Scottish prosecutor says Nick Alahverdian was identified in the hospital by his tattoos

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When Pawtucket police arrested Nicholas Alahverdian in 2010 for domestic assault of a woman he was living with, they noted in their report his tattoos: a bar code on his left bicep, a bird wing on his right.

On Friday in a Scottish courtroom, with Alahverdian sitting nearby in a wheelchair and denying he was the international fugitive who had faked his death in Rhode Island in 2020, a prosecutor said police and staff at a Glasgow hospital had identified Alahverdian through photographs of his tattoos.

At the hearing in Edinburgh, in which Alahverdian, 34, had his bail revoked, the prosecutor Jennifer Johnston told Sheriff Alistair Noble that Alahverdian also had scarring on one arm “which is believed to have come from the attempted removal of tattoos.”

More: Pawtucket police reports detail allegations by women against Nick Alahverdian

Nicholas Alahverdian, pictured in 2011.
Nicholas Alahverdian, pictured in 2011.

Authorities believe Alahverdian faked his death to avoid prosecution for financial fraud in Ohio and a rape charge in Utah.

According to the Edinburgh Courts Press Services, which covered Friday’s bail hearing, Johnston referred to Alahverdian as Rossi, the surname he used prior to taking his father’s name about a decade ago.

In arguing that he posed a significant flight risk, the prosecutor said Alahverdian had used as many as 16 aliases, including the name Arthur Knight when he was admitted last month to Queen Elizabeth University Hospital in Glasgow for urgent treatment for COVID-19.

More: A woman in Ohio met Nick Alahverdian for lunch. Then he sexually assaulted her.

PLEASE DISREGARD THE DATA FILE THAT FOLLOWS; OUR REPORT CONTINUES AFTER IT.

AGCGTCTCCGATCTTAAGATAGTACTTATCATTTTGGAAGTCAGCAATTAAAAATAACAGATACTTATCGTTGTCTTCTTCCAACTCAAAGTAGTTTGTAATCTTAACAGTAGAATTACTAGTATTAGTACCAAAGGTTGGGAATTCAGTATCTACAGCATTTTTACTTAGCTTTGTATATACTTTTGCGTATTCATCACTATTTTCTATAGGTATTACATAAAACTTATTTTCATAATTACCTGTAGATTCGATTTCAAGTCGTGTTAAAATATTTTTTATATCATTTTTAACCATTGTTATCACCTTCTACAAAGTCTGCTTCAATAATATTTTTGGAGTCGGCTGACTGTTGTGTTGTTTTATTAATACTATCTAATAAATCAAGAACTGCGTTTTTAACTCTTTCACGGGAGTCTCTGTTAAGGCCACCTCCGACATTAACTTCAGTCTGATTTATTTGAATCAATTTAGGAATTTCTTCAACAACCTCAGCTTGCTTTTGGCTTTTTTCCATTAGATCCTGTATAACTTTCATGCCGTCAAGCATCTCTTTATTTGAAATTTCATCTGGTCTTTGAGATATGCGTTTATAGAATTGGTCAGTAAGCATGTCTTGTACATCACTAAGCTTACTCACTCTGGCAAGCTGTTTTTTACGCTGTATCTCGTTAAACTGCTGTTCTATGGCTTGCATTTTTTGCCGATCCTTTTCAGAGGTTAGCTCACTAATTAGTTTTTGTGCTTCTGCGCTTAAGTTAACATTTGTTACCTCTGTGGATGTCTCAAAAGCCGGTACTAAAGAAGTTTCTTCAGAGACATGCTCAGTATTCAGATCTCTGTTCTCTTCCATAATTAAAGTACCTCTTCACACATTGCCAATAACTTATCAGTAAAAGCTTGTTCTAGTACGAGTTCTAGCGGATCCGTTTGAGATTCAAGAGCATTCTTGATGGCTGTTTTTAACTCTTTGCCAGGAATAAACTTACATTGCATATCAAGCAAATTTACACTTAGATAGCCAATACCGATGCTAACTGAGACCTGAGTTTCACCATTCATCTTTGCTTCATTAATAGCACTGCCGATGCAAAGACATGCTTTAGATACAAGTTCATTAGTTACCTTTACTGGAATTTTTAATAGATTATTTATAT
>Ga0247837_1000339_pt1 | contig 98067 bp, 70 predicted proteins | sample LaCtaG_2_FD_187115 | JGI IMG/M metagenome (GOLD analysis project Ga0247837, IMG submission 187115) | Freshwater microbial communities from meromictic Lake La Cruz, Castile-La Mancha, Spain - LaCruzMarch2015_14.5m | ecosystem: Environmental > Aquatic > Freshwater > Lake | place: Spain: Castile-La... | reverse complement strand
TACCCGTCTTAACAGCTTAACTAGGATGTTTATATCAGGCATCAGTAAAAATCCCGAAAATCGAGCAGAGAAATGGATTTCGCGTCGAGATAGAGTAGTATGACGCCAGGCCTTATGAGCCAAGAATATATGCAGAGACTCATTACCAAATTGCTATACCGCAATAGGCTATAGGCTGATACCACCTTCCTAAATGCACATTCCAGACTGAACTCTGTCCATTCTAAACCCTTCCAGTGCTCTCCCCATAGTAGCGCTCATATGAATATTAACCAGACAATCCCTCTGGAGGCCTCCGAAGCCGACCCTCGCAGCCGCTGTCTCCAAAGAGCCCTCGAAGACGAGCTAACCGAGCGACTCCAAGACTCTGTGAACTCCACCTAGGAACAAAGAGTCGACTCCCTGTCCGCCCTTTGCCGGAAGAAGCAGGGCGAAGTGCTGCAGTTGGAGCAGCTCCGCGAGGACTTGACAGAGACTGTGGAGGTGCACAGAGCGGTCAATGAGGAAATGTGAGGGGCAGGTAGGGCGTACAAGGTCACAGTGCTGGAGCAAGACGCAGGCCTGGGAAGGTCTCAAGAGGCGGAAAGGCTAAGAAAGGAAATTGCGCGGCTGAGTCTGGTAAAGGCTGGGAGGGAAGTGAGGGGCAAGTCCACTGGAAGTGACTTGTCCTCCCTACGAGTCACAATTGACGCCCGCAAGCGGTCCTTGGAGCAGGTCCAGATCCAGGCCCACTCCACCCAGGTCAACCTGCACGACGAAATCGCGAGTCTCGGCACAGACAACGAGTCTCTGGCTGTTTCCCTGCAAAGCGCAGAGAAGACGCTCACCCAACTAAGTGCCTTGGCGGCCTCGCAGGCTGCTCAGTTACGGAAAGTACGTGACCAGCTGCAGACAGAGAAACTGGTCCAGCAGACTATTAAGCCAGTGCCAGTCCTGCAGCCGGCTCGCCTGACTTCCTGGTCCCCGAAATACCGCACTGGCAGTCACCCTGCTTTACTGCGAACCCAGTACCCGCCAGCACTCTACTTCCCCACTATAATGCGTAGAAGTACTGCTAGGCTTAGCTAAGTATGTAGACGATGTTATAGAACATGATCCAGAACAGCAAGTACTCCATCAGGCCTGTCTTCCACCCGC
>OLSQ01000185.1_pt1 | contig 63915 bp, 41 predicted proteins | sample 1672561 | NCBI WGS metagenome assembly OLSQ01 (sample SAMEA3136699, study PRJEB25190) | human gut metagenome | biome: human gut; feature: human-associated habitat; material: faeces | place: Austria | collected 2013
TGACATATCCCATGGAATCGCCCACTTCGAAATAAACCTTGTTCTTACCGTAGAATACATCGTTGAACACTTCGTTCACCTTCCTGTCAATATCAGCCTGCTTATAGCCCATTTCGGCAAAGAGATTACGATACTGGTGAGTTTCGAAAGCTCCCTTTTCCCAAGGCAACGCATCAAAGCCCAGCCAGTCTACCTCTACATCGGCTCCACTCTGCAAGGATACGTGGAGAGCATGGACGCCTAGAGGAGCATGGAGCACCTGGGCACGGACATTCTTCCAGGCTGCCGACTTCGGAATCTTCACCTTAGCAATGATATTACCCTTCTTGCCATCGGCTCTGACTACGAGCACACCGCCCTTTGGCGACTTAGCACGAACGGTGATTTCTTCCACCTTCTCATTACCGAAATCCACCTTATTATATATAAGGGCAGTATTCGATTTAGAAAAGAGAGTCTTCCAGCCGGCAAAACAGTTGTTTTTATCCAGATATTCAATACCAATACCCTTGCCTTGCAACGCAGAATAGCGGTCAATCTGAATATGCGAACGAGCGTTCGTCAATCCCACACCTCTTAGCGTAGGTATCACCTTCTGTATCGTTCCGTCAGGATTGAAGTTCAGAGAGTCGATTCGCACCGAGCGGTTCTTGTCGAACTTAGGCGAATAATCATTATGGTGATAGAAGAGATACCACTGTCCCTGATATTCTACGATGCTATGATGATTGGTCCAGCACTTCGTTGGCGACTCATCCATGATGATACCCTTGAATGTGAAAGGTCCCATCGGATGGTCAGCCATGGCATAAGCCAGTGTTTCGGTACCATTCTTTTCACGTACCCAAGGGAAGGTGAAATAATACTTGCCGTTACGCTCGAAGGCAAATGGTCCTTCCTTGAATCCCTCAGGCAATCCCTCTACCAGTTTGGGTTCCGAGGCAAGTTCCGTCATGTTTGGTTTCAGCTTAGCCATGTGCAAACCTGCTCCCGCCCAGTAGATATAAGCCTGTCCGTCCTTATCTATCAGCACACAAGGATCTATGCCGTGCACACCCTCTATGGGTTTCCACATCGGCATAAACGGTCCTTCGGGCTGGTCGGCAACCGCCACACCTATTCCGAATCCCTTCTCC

Health care workers placed him on a ventilator, and he was expected to remain in the hospital for several weeks, Johnston said.

But once authorities arrested him at the hospital on Dec. 13 on a charge of rape out of Utah, “Mr. Rossi made efforts to leave the hospital,” Johnston said.

He called a private ambulance company and offered them 100 pounds (about $135) to take him away, and also tried to arrange for a supply of oxygen. The efforts were made prior to Alahverdian’s Dec. 23 arraignment, she said.

Investigators had also found that Alahverdian had an Irish driver’s license in the name of Nicholas Brown, as well as a marriage certificate in that name.

More: Six things to know about Nicholas Alahverdian, the RI man who apparently faked his death

Alahverdian, who is wanted in Ohio on charges he scammed his former foster father — allegedly running up some $200,000 in debts from credits cards he took out in his name — was initially granted bail last month.

But when he missed a court hearing Thursday, authorities rearrested him. Video of the arrest from the Scottish Sun showed officers struggling to get Alahverdian and his wheelchair down a ramp set up over his apartment steps and into a van.

Alahverdian, 34, was once a familiar presence at the Rhode Island State House, where he presented himself as a survivor of Rhode Island’s broken child welfare system.

The Department of Children, Youth and Families, he testified before lawmakers, used a system of night-to-night and out-of-state placement of foster children like himself that left them vulnerable to sexual and physical abuse.

He touted his DCYF advocacy to reporters in January 2020 when he spread the false story that he was dying of cancer and deserving of immediate coverage.

Weeks later, on Feb. 29, the “Office of Nicholas Alahverdian” and a woman claiming to be his wife announced his death — with appeals that reporters and state politicians pay online tributes to the “warrior” of reform and attend upcoming memorial services.

It was all a hoax.

Before COVID revealed him, Alahverdian had been living in the residential section of Glasgow known as the Woodlands, popular with young professionals and college students.

The Times of London reported Friday that Alahverdian posed as a “dapper university professor” partial to bow ties and who spoke with “a cut-glass English accent.”

He's now being held in a Scottish prison pending a preliminary extradition hearing next month.

Email Tom Mooney at tmooney@providencejournal.com

This article originally appeared on The Providence Journal: Scottish prosecutor: Tattoos gave away RI fugitive Nick Alahverdian

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